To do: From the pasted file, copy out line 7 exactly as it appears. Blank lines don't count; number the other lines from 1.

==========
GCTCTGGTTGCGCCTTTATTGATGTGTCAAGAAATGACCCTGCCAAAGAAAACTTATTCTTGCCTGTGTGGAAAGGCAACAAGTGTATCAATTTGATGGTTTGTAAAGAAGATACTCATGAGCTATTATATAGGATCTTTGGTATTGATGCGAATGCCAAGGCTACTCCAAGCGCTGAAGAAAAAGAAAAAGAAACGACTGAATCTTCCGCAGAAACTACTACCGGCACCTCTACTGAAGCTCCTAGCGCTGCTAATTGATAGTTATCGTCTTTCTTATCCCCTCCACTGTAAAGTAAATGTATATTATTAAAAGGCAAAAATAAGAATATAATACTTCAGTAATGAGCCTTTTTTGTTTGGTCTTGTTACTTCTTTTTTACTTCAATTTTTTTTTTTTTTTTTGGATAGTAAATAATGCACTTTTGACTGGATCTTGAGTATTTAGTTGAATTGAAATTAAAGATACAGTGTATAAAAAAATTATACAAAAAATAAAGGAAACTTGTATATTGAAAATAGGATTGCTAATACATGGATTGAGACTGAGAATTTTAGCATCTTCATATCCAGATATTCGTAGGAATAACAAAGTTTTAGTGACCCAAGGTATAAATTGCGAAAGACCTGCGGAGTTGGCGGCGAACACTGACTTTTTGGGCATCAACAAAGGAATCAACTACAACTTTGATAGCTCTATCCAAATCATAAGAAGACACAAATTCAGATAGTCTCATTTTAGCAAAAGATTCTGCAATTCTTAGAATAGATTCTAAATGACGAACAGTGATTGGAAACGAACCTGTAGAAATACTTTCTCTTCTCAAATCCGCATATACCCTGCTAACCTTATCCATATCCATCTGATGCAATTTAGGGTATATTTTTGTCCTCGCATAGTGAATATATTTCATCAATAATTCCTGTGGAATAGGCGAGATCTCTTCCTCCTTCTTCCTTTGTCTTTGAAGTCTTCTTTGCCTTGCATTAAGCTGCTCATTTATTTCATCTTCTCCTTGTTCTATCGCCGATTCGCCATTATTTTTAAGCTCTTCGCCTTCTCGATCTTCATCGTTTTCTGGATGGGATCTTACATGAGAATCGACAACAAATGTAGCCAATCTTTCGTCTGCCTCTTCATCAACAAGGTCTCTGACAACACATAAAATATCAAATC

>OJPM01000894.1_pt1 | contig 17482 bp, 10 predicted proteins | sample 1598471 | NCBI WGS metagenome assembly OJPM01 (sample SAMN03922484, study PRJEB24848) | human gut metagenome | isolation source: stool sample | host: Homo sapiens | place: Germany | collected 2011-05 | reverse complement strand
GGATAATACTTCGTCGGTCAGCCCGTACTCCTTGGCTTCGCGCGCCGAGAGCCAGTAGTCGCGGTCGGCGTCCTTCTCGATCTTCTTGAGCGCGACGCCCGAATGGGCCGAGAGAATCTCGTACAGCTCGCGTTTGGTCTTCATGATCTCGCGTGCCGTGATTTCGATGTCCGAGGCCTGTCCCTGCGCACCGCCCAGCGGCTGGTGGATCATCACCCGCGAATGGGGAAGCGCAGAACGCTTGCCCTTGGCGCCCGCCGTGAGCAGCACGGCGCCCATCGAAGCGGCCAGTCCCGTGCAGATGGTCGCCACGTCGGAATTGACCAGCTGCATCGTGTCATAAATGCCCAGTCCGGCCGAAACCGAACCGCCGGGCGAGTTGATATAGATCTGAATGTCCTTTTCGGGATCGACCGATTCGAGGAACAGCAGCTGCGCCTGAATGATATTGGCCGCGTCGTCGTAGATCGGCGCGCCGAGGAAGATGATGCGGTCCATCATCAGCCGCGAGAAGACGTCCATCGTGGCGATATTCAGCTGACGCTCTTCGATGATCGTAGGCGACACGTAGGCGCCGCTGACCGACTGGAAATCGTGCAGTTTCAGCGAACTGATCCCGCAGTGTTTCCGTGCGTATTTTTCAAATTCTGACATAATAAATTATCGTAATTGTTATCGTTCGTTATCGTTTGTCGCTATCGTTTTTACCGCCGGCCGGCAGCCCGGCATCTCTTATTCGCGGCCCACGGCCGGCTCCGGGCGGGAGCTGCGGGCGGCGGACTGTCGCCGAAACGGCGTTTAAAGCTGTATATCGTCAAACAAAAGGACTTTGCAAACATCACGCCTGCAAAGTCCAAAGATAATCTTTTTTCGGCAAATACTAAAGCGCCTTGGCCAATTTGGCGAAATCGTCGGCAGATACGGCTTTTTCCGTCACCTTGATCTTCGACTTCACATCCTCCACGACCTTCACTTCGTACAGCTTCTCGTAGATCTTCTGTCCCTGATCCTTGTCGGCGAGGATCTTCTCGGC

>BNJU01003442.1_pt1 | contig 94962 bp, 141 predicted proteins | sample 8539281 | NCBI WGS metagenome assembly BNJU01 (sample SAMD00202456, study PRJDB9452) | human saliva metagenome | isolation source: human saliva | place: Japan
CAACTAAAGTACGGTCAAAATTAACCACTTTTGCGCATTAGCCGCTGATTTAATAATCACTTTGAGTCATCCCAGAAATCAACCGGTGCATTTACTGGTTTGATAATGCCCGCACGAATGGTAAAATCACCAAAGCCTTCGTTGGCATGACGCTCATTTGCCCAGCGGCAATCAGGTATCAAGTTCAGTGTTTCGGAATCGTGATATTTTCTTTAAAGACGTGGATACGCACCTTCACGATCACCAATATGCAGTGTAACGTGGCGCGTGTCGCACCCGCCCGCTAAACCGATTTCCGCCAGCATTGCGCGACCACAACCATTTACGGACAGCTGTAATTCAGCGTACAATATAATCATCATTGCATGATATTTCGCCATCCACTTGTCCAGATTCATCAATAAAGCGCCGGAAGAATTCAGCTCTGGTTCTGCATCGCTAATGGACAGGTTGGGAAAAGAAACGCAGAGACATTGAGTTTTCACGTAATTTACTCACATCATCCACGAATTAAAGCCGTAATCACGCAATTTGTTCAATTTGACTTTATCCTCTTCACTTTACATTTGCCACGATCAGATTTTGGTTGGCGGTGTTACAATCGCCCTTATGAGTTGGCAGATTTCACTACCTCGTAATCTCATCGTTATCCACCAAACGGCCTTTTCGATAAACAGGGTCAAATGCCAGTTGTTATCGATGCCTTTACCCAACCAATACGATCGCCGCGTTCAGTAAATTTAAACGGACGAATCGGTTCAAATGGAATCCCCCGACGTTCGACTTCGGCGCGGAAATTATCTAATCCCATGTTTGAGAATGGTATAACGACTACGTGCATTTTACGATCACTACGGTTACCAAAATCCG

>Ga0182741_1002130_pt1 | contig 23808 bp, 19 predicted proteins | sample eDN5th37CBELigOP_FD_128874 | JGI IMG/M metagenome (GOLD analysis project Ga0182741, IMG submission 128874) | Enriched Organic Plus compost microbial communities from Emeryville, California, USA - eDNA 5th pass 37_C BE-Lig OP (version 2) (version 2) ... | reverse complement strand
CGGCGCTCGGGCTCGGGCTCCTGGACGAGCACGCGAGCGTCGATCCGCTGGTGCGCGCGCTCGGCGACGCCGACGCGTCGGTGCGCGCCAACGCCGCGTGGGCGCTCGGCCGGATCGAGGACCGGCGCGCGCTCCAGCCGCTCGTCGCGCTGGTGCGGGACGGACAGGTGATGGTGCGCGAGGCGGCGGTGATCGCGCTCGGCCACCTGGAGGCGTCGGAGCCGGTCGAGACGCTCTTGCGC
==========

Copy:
CGGCGCTCGGGCTCGGGCTCCTGGACGAGCACGCGAGCGTCGATCCGCTGGTGCGCGCGCTCGGCGACGCCGACGCGTCGGTGCGCGCCAACGCCGCGTGGGCGCTCGGCCGGATCGAGGACCGGCGCGCGCTCCAGCCGCTCGTCGCGCTGGTGCGGGACGGACAGGTGATGGTGCGCGAGGCGGCGGTGATCGCGCTCGGCCACCTGGAGGCGTCGGAGCCGGTCGAGACGCTCTTGCGC